Cortical columns are structures found in the cortex, thought to be elementary processing units. Their size and organisation is quite homogeneous across the cortex.
The deep structures of the brain are extremely non random, and even small deviations to the norm lead to massive disruptions of functions, but the cortex is not like that. You can remove half of it, and still have a functional human. Also, even at a macro level, the neo-cortex is quite random, and you could use the sulci (folds of the brain) like you use fingerprints.
If you take a blind person, put a matrix of electrodes on his tongue or vibrators on the back, and connect that matrix to a camera, after some time, he will be able to see with it. What is interesting is that it activates his visual cortex, although the nerve input doesn't arrive there. Somehow, the part of your brain that receives acidity inputs from the tongue (current tastes sour) or your somato-sensory cortex, which usually have no reason to project toward visual areas, are able to identify the input as being vision, and reroute it.
Damage most areas of the brain, like for example the Brocca area, can be overcome with time, as other areas start to their job instead.
The cortex, unlike the midbrain or the pons, is largely a self organizing structure, and its organization appears to be driven mostly by stimuli. The idea that a large enough cortex spontaneously creates complex feedback loops resulting in self-awareness is not absurd, but it is unproven.
It is commonly accepted that the connection strength between different parts of the neocortex are an anatomical feature, present from development and modulated by stimuli. This is also unproven, and mapping studies show a significant variability with some constant features. I wouldn't be surprised to learn than a significant part of these connections are not controlled by physiological processes, but start as random connections with stimuli and positive feedback reinforcing some and destroying others.
If we take the example of ants and food sources. If you start your experiment with no pheromones or obstacles, the ants will create very direct routes. You can also create preliminary routes and put walls around them, forcing them to be stable in shape, although their weight may vary. Or you could put a few obstacles and draw some routes, and let the ants refine them or create new ones. The wiring of the cortex could be like the first experiment, starting blank and inputs shaping its development, like the second, constructed with care and allowed small variations, or like the third experiment, as an intermediate between the two.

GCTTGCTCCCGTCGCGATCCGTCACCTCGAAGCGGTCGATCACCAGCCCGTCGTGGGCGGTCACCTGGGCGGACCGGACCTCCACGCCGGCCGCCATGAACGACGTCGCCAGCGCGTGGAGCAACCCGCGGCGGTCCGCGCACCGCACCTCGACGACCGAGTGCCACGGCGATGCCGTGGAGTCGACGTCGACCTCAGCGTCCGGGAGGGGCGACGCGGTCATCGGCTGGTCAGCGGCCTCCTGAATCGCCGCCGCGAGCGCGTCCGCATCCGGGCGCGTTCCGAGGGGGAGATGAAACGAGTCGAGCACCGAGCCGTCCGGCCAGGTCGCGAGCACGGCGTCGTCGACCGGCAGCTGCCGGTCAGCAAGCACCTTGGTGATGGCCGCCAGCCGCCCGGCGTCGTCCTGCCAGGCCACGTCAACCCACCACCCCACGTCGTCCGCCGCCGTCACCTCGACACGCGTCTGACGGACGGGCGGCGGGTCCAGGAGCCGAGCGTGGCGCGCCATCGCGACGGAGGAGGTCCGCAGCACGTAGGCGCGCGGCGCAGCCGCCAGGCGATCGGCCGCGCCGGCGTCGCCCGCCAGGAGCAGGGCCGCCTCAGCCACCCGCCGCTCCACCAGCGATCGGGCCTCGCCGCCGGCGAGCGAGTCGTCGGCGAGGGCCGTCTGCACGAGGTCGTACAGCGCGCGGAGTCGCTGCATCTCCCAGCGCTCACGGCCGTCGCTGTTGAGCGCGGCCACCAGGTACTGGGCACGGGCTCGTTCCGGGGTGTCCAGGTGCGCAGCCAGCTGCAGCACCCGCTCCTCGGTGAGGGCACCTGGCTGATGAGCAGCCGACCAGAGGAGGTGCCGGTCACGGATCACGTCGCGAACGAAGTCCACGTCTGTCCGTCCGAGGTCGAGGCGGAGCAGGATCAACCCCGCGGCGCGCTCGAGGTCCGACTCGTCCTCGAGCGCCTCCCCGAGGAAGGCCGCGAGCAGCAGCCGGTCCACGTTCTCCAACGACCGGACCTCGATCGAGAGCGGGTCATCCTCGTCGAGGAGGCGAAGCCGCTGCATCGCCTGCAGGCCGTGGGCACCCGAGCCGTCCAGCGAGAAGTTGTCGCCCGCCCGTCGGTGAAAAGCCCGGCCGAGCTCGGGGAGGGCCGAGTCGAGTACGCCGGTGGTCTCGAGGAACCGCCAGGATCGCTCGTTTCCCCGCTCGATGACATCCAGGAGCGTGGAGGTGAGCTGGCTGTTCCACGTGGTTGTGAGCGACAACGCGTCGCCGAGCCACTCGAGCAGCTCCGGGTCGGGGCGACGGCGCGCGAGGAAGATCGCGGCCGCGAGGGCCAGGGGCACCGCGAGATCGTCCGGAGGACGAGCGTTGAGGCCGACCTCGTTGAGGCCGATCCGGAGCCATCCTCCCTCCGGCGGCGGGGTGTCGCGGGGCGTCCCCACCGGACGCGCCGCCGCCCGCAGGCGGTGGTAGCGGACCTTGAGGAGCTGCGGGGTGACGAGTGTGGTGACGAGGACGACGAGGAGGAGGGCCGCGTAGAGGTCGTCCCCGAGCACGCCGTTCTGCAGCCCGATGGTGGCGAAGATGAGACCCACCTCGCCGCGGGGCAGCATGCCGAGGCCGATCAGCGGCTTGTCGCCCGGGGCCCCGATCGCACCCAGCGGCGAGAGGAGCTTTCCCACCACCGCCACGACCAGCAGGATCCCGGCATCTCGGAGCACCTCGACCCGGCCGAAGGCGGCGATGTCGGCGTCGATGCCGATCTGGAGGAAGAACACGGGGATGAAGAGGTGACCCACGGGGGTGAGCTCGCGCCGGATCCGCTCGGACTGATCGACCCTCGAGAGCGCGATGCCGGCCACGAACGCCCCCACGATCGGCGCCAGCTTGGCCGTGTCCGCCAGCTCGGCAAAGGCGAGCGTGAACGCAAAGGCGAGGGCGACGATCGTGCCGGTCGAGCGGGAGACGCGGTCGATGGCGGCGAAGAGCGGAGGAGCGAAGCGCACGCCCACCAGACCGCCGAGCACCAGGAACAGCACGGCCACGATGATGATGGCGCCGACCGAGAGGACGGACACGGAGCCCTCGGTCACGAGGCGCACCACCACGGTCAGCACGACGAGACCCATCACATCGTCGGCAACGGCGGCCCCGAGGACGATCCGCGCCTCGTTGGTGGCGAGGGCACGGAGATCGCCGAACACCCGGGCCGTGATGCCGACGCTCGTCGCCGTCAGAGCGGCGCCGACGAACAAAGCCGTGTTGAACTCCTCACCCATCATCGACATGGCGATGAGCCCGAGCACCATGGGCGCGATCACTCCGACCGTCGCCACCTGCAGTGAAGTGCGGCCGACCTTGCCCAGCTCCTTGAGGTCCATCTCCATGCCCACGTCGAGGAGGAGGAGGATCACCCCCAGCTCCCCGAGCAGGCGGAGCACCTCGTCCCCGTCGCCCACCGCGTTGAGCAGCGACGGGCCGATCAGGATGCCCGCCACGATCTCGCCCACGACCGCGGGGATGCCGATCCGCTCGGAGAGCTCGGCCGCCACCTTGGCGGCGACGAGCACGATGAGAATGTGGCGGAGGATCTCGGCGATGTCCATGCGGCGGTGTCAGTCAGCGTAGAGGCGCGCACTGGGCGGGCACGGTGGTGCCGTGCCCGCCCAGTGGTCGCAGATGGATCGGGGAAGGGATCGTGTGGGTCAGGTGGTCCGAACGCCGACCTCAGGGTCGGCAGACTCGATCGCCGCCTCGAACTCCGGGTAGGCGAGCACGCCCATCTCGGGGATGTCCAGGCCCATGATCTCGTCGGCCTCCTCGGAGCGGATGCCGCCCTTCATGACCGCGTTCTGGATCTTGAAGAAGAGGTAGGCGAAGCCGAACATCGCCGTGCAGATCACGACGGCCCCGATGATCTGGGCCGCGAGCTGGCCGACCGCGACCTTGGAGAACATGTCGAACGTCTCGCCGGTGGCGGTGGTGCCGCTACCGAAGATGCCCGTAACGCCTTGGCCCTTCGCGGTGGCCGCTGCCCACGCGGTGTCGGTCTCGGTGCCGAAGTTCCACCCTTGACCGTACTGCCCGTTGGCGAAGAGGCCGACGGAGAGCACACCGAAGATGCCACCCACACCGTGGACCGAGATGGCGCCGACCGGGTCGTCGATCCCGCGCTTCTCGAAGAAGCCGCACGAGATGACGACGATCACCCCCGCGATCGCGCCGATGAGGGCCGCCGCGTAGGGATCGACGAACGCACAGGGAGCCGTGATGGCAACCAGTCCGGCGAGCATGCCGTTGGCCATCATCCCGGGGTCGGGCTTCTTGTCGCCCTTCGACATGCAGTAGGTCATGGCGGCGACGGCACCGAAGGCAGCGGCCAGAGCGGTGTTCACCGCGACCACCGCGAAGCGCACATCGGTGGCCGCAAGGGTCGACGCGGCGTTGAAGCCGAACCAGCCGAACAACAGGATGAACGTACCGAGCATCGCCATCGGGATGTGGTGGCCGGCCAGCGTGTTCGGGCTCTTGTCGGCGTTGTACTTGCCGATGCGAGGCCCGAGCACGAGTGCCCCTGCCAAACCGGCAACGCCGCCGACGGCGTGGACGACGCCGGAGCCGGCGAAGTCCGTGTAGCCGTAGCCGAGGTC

And honestly, right now, we don't know which is right.
Izawwlgood wrote:Furthermore, I, and I believe everyone, believes that both physiological and stimuli are required for connections to form. But you're mixing up 'emergent' here now; what I, and I believe most people, mean by consciousness being an emergent property of our brains, is that there's no 'lobe of individuality' or 'area of sapience'. Rather, the whole of the brain, together, results in a gestalt. Sapience is an emergent property of the complex structures of our brain.
So we do use different meanings of the word. I mean something like self-organizing, and you mean something like delocalized.
Your view that it is a property of the whole is a bit extreme, and many people think it's the result of the complex interaction between many, but not all, parts of the brain.
If I remove your visual cortex, you'll get blind, but that won't really affect your personality or perception of self. If I mess up with your cingulate cortex, on the other hand, I will affect your personality much more strongly. And if I damage your temporoparietal junction, I can screw with your perception of what is you and what is not (as in my body vs the rest of the world).
In my opinion, the temporoparietal junction is implied in self-awareness and consciousness, but not the visual cortex, and we can identify a circuit (although complex and delocalized) that is responsible for all that.